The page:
An Invasive Mussel (Arcuatula senhousia, Benson 1842) Interacts with Resident Biota in Controlling Benthic Ecosystem Functioning

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Bernard , G , Kauppi , L , Lavesque , N , Ciutat , A , Gremare , A , Masse , C & Maire , O 2020 , ' An Invasive Mussel (Arcuatula senhousia, Benson 1842) Interacts with Resident Biota in Controlling Benthic Ecosystem Functioning ' , Journal of marine science and engineering , vol. 8 , no. 12 , 963 . https://doi.org/10.3390/jmse8120963

Title: An Invasive Mussel (Arcuatula senhousia, Benson 1842) Interacts with Resident Biota in Controlling Benthic Ecosystem Functioning
Author: Bernard, Guillaume; Kauppi, Laura; Lavesque, Nicolas; Ciutat, Aurelie; Gremare, Antoine; Masse, Cecile; Maire, Olivier
Contributor organization: Ecosystems and Environment Research Programme
Biological stations
Marine Ecosystems Research Group
Tvärminne Benthic Ecology Team
Tvärminne Zoological Station
Date: 2020-12
Language: eng
Number of pages: 18
Belongs to series: Journal of marine science and engineering
ISSN: 2077-1312
DOI: https://doi.org/10.3390/jmse8120963
URI: http://hdl.handle.net/10138/324531
Abstract: The invasive mussel Arcuatula senhousia has successfully colonized shallow soft sediments worldwide. This filter feeding mussel modifies sedimentary habitats while forming dense populations and efficiently contributes to nutrient cycling. In the present study, the density of A. senhousia was manipulated in intact sediment cores taken within an intertidal Zostera noltei seagrass meadow in Arcachon Bay (French Atlantic coast), where the species currently occurs at levels corresponding to an early invasion stage. It aimed at testing the effects of a future invasion on (1) bioturbation (bioirrigation and sediment mixing) as well as on (2) total benthic solute fluxes across the sediment-water interface. Results showed that increasing densities of A. senhousia clearly enhanced phosphate and ammonium effluxes, but conversely did not significantly affect community bioturbation rates, highlighting the ability of A. senhousia to control nutrient cycling through strong excretion rates with potential important consequences for nutrient cycling and benthic-pelagic coupling at a broader scale. However, it appears that the variability in the different measured solute fluxes were underpinned by different interactions between the manipulated density of A. senhousia and several faunal and/or environmental drivers, therefore underlining the complexity of anticipating the effects of an invasion process on ecosystem functioning within a realistic context.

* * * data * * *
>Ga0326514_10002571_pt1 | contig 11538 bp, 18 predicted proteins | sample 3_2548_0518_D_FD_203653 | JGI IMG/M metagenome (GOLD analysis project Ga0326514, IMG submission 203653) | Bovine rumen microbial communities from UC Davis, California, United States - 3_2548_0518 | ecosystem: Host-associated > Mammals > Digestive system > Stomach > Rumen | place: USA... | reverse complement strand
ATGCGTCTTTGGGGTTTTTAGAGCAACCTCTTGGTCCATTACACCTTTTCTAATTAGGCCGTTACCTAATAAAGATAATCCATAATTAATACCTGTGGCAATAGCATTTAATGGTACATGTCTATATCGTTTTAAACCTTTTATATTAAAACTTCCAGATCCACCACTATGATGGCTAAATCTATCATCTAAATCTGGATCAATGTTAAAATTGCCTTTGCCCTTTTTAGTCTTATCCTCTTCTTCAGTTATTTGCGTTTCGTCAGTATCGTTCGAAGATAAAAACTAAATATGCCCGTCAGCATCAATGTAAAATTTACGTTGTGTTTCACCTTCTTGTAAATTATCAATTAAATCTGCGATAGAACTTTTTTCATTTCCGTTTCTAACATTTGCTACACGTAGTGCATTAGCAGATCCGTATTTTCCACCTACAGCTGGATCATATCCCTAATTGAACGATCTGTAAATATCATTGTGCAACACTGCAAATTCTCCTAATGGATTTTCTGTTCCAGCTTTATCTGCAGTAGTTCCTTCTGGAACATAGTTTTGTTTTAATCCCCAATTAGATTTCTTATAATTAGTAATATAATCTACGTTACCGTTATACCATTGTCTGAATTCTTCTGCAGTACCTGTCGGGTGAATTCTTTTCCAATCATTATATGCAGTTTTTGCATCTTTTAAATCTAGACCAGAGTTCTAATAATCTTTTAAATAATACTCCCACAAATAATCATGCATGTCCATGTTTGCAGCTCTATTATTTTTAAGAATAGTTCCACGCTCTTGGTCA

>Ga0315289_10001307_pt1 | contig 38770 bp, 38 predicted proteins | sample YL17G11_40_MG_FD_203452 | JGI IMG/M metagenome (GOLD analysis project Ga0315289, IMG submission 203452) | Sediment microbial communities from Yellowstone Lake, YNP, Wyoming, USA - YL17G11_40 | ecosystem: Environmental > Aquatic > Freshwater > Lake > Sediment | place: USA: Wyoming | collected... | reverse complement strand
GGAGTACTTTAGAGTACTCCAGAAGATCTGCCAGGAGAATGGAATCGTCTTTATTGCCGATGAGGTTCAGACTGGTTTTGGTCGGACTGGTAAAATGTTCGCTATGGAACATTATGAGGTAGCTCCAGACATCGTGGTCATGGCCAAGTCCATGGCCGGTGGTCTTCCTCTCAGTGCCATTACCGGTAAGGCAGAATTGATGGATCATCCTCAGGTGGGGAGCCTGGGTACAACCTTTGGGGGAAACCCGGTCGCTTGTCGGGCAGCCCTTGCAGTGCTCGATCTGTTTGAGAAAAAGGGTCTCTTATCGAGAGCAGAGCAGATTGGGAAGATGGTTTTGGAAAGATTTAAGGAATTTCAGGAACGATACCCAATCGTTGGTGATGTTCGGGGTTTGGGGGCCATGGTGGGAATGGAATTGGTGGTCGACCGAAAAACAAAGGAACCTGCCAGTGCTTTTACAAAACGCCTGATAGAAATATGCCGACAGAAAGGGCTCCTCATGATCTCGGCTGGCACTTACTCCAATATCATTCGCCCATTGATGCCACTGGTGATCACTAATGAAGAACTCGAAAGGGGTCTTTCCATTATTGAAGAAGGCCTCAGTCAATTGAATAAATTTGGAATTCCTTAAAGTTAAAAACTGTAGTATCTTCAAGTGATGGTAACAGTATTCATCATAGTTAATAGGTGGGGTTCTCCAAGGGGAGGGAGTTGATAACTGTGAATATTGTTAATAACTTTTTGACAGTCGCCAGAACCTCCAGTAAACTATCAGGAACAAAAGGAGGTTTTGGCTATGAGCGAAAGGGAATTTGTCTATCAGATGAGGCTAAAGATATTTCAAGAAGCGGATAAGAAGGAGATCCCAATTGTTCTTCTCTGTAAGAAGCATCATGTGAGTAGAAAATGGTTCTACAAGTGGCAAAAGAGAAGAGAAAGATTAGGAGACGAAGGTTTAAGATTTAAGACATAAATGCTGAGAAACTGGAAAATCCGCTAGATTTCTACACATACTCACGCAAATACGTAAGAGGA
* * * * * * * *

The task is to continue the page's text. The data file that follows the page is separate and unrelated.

Subject: Arcuatula senhousia
invasive species
ecosystem functioning
benthic fluxes
context dependency
nutrient cycling
seagrass meadow
Arcachon Bay
bioturbation
ASIAN DATE MUSSEL
MOLLUSCA-BIVALVIA MYTILIDAE
SETO INLAND SEA
MUSCULISTA-SENHOUSIA
GRACILARIA-VERMICULOPHYLLA
NUTRIENT FLUXES
EXOTIC MUSSEL
SEDIMENT REWORKING
SEASONAL DYNAMICS
ORGANIC-MATTER
1181 Ecology, evolutionary biology
Peer reviewed: Yes
Rights: cc_by
Usage restriction: openAccess
Self-archived version: publishedVersion


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